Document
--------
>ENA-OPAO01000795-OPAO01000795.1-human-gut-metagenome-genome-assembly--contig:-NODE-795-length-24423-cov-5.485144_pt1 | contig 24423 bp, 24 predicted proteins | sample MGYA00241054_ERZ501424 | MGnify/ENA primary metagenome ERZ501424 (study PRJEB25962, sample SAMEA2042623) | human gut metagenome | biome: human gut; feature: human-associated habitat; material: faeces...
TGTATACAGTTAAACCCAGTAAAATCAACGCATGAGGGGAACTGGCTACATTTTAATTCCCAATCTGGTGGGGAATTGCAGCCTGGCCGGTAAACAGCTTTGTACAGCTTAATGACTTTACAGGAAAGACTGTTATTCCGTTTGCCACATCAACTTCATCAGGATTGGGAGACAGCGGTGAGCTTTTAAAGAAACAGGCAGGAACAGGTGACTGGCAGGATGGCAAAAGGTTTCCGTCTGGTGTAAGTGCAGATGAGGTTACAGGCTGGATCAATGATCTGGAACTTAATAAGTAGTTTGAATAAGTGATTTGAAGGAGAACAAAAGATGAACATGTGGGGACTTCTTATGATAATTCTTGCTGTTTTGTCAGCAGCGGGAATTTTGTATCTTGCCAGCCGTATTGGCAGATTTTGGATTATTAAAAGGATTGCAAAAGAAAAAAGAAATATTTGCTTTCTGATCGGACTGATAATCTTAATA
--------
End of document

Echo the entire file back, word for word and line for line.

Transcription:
>ENA-OPAO01000795-OPAO01000795.1-human-gut-metagenome-genome-assembly--contig:-NODE-795-length-24423-cov-5.485144_pt1 | contig 24423 bp, 24 predicted proteins | sample MGYA00241054_ERZ501424 | MGnify/ENA primary metagenome ERZ501424 (study PRJEB25962, sample SAMEA2042623) | human gut metagenome | biome: human gut; feature: human-associated habitat; material: faeces...
TGTATACAGTTAAACCCAGTAAAATCAACGCATGAGGGGAACTGGCTACATTTTAATTCCCAATCTGGTGGGGAATTGCAGCCTGGCCGGTAAACAGCTTTGTACAGCTTAATGACTTTACAGGAAAGACTGTTATTCCGTTTGCCACATCAACTTCATCAGGATTGGGAGACAGCGGTGAGCTTTTAAAGAAACAGGCAGGAACAGGTGACTGGCAGGATGGCAAAAGGTTTCCGTCTGGTGTAAGTGCAGATGAGGTTACAGGCTGGATCAATGATCTGGAACTTAATAAGTAGTTTGAATAAGTGATTTGAAGGAGAACAAAAGATGAACATGTGGGGACTTCTTATGATAATTCTTGCTGTTTTGTCAGCAGCGGGAATTTTGTATCTTGCCAGCCGTATTGGCAGATTTTGGATTATTAAAAGGATTGCAAAAGAAAAAAGAAATATTTGCTTTCTGATCGGACTGATAATCTTAATA